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Stories tagged 'Basic Sciences'

When scientific hypotheses don’t pan out

Research studies are often built around an educated guess. What happens when those guesses are wrong?

Feb. 16, 2018 | By Rachel Tompa / Fred Hutch News Service

Researchers are always prepared for the possibility of a disproven hypothesis. But what happens when a beloved idea or dogma is shattered is less technical, less predictable. More human.

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Dr. Matthew Miller named Damon Runyon ‘Breakthrough Scientist’

Award follows Miller’s Damon Runyon postdoctoral fellowship, confers $100,000 in research funding

Feb. 15, 2018 | By Rachel Tompa / Fred Hutch News Service

Fred Hutch postdoctoral fellow Dr. Matthew Miller has received the Damon Runyon-Dale F. Frey Award for Breakthrough Scientists, an award conferred to six recipients this year.

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‘Waistbands’ of our chromosomes marked by unusual X-shaped DNA

Human Y chromosome’s center more ‘monkey-like’ than other human chromosomes, study finds

Feb. 2, 2018 | By Rachel Tompa / Fred Hutch News Service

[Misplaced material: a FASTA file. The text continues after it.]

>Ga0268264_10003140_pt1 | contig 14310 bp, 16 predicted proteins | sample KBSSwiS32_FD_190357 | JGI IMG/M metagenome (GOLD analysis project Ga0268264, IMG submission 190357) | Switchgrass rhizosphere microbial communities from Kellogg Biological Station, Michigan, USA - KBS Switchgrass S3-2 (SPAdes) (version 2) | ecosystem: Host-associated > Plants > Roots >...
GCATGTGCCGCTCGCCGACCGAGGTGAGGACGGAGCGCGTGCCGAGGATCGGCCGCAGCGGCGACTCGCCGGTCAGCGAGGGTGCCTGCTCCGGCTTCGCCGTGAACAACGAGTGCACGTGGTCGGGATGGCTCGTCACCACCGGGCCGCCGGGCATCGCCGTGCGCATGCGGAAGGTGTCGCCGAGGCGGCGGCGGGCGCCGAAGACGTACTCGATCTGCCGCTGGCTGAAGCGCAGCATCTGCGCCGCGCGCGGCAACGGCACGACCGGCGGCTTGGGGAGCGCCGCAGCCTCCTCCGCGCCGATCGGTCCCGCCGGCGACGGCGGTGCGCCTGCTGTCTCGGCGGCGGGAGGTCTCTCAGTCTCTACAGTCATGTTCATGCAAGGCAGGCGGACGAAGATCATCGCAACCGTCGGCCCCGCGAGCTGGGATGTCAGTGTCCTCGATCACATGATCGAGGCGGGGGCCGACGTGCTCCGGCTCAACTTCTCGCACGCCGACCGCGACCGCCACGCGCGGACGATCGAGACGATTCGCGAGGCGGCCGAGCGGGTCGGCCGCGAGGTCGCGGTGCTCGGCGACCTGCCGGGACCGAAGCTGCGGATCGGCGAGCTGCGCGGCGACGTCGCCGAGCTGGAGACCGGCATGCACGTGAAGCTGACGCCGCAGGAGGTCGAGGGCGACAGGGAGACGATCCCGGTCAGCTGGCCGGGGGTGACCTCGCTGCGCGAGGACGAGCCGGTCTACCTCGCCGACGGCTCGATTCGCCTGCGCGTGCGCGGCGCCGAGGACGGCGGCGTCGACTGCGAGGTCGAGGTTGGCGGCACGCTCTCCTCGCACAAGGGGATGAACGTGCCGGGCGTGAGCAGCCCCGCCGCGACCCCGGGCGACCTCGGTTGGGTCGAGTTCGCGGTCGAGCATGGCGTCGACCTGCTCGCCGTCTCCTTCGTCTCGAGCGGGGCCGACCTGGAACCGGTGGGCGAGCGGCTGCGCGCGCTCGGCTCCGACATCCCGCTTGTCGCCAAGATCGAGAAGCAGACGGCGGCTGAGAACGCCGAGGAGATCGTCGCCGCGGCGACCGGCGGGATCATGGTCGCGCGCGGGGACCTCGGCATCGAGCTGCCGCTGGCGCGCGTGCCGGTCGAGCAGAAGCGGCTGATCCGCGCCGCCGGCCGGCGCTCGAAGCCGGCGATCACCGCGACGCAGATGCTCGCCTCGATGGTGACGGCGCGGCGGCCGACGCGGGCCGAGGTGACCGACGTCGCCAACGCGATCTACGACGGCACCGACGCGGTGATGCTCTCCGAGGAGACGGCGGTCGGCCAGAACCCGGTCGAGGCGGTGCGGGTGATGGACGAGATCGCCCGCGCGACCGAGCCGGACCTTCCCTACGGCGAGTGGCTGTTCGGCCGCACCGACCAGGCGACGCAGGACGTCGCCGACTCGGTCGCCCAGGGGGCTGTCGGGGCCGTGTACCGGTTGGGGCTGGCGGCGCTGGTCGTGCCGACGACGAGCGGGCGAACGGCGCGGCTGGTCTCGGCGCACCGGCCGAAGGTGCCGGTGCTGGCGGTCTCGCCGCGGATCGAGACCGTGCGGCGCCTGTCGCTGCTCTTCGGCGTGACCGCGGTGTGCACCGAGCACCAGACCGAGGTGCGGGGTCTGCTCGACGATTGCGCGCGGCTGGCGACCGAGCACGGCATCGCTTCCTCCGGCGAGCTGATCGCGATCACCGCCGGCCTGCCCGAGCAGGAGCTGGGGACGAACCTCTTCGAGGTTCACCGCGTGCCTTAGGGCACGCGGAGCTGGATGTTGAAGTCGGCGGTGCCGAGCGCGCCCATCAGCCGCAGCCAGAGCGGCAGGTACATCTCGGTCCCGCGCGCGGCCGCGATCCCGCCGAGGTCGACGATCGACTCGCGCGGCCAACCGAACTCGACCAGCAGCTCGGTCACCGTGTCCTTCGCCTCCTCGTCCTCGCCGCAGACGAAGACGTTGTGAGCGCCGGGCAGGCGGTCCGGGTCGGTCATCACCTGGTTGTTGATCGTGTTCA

A new study has found that the midpoints of our chromosomes seem to be marked with unusual X-shaped DNA -- and the Y chromosome is even more unusual.

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Science to watch in 2018: From immunotherapy to gene therapy, big data to new tech

Fred Hutch experts lend their predictions for the coming year’s advances

Jan. 12, 2018 | By Rachel Tompa / Fred Hutch News Service

We asked Fred Hutch researchers for their predictions on scientific advances to watch in the coming year. Look for their tips on what's next in cancer immunotherapy, precision oncology, gene editing, infectious disease research, cancer prevention and more.

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Immune cells share their insides with tumors to promote cancer spread

New study in zebrafish and mice shows immune cells interact with melanoma and transfer their contents to spur metastasis

Dec. 4, 2017 | By Rachel Tompa / Fred Hutch News Service

A new study using mice and tiny transparent fish as models of human cancer, published in Developmental Cell, has shed light on the very first stages of metastasis in the skin cancer melanoma.

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Understanding HIV’s evolutionary past — and future

Studies of how the virus evolved and how it might change down the road could help researchers develop vaccines or cures for the infection

Nov. 20, 2017 | By Rachel Tompa / Fred Hutch News Service

At approximately 100 years old, HIV is a relatively recent arrival on the human virus scene. But its roots stretch back much farther. Understanding where the virus has come from can help us understand where it’s going — and how to stop it — say evolutionary biologists.

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